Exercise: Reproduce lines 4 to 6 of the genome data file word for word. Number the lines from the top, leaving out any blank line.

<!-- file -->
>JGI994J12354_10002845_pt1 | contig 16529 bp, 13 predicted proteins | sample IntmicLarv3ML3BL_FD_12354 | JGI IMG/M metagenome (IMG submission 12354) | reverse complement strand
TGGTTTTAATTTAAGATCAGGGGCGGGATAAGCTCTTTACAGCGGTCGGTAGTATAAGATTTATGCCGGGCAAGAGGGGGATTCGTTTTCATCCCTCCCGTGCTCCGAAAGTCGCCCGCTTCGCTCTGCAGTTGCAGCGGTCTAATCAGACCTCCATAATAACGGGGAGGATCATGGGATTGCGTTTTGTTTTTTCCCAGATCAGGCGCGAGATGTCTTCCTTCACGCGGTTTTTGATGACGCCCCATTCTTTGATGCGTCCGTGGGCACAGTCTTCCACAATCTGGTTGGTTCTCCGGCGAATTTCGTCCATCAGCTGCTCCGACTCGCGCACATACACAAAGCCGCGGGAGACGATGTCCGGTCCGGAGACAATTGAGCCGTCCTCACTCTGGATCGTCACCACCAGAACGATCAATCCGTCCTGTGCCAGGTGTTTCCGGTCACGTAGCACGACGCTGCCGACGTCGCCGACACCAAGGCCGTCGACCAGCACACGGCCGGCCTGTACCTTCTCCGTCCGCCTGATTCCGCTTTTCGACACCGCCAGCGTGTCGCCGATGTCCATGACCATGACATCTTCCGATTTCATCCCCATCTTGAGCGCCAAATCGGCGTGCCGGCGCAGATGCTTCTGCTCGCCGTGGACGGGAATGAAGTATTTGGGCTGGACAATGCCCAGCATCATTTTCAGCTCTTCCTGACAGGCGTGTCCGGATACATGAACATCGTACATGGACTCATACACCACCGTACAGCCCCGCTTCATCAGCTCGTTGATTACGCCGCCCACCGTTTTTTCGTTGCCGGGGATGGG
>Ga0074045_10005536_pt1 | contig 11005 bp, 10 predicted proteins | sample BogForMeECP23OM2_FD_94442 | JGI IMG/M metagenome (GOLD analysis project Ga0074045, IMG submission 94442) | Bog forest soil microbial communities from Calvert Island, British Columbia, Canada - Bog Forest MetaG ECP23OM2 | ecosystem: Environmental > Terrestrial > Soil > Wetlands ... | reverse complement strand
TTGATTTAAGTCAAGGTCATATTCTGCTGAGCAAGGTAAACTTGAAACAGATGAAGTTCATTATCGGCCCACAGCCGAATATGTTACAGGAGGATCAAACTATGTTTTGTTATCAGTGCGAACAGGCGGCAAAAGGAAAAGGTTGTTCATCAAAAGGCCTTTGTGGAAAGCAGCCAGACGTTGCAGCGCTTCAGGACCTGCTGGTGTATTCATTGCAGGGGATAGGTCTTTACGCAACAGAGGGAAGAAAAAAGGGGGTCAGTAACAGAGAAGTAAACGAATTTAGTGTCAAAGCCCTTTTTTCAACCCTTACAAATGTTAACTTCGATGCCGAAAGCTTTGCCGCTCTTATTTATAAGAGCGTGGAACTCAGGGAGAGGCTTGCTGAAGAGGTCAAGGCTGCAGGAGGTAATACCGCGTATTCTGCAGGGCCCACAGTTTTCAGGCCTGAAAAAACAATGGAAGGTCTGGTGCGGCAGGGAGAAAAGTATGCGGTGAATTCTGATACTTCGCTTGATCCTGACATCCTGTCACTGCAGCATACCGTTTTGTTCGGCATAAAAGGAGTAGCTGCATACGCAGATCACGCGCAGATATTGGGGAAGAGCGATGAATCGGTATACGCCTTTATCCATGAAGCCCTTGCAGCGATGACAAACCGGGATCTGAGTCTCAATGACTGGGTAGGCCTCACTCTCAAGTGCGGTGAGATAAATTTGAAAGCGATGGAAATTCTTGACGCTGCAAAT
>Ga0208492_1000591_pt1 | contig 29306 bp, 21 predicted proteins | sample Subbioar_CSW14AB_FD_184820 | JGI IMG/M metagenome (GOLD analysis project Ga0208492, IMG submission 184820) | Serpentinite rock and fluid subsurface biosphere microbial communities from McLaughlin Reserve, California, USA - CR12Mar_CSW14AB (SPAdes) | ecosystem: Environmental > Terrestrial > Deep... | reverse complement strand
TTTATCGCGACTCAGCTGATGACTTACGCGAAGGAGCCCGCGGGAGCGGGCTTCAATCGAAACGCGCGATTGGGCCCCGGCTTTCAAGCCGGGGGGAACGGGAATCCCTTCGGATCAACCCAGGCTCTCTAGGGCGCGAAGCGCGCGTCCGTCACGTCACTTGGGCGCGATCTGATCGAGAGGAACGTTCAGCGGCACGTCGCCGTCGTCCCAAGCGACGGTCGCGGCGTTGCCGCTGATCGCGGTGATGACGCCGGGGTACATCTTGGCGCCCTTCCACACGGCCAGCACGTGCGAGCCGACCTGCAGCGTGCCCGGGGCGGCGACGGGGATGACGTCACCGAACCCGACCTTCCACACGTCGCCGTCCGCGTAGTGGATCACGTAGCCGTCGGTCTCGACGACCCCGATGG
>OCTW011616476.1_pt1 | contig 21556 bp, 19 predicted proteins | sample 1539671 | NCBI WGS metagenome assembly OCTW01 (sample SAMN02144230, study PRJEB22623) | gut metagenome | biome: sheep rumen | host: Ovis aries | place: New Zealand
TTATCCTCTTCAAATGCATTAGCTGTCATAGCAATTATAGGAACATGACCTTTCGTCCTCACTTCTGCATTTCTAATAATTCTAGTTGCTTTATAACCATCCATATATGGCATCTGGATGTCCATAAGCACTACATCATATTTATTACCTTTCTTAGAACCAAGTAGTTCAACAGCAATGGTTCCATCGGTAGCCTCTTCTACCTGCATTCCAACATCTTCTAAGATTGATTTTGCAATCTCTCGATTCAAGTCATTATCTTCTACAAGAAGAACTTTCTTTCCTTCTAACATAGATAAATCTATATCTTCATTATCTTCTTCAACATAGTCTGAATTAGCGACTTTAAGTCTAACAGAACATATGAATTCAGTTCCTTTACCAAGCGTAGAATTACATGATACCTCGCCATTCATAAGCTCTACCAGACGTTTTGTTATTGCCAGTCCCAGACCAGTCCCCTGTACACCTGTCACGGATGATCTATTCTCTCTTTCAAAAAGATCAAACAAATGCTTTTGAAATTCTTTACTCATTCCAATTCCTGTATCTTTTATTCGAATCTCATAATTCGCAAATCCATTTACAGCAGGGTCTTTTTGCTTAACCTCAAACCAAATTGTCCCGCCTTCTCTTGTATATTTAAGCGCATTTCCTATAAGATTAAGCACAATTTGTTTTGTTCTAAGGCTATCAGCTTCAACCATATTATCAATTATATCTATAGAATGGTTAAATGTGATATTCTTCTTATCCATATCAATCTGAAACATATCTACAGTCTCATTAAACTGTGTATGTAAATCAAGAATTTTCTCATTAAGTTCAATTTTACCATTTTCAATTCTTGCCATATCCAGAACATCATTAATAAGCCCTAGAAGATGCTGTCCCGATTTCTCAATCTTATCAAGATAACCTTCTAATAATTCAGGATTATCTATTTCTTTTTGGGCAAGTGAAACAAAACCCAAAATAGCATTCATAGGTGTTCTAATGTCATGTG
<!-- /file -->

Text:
TTGATTTAAGTCAAGGTCATATTCTGCTGAGCAAGGTAAACTTGAAACAGATGAAGTTCATTATCGGCCCACAGCCGAATATGTTACAGGAGGATCAAACTATGTTTTGTTATCAGTGCGAACAGGCGGCAAAAGGAAAAGGTTGTTCATCAAAAGGCCTTTGTGGAAAGCAGCCAGACGTTGCAGCGCTTCAGGACCTGCTGGTGTATTCATTGCAGGGGATAGGTCTTTACGCAACAGAGGGAAGAAAAAAGGGGGTCAGTAACAGAGAAGTAAACGAATTTAGTGTCAAAGCCCTTTTTTCAACCCTTACAAATGTTAACTTCGATGCCGAAAGCTTTGCCGCTCTTATTTATAAGAGCGTGGAACTCAGGGAGAGGCTTGCTGAAGAGGTCAAGGCTGCAGGAGGTAATACCGCGTATTCTGCAGGGCCCACAGTTTTCAGGCCTGAAAAAACAATGGAAGGTCTGGTGCGGCAGGGAGAAAAGTATGCGGTGAATTCTGATACTTCGCTTGATCCTGACATCCTGTCACTGCAGCATACCGTTTTGTTCGGCATAAAAGGAGTAGCTGCATACGCAGATCACGCGCAGATATTGGGGAAGAGCGATGAATCGGTATACGCCTTTATCCATGAAGCCCTTGCAGCGATGACAAACCGGGATCTGAGTCTCAATGACTGGGTAGGCCTCACTCTCAAGTGCGGTGAGATAAATTTGAAAGCGATGGAAATTCTTGACGCTGCAAAT
>Ga0208492_1000591_pt1 | contig 29306 bp, 21 predicted proteins | sample Subbioar_CSW14AB_FD_184820 | JGI IMG/M metagenome (GOLD analysis project Ga0208492, IMG submission 184820) | Serpentinite rock and fluid subsurface biosphere microbial communities from McLaughlin Reserve, California, USA - CR12Mar_CSW14AB (SPAdes) | ecosystem: Environmental > Terrestrial > Deep... | reverse complement strand
TTTATCGCGACTCAGCTGATGACTTACGCGAAGGAGCCCGCGGGAGCGGGCTTCAATCGAAACGCGCGATTGGGCCCCGGCTTTCAAGCCGGGGGGAACGGGAATCCCTTCGGATCAACCCAGGCTCTCTAGGGCGCGAAGCGCGCGTCCGTCACGTCACTTGGGCGCGATCTGATCGAGAGGAACGTTCAGCGGCACGTCGCCGTCGTCCCAAGCGACGGTCGCGGCGTTGCCGCTGATCGCGGTGATGACGCCGGGGTACATCTTGGCGCCCTTCCACACGGCCAGCACGTGCGAGCCGACCTGCAGCGTGCCCGGGGCGGCGACGGGGATGACGTCACCGAACCCGACCTTCCACACGTCGCCGTCCGCGTAGTGGATCACGTAGCCGTCGGTCTCGACGACCCCGATGG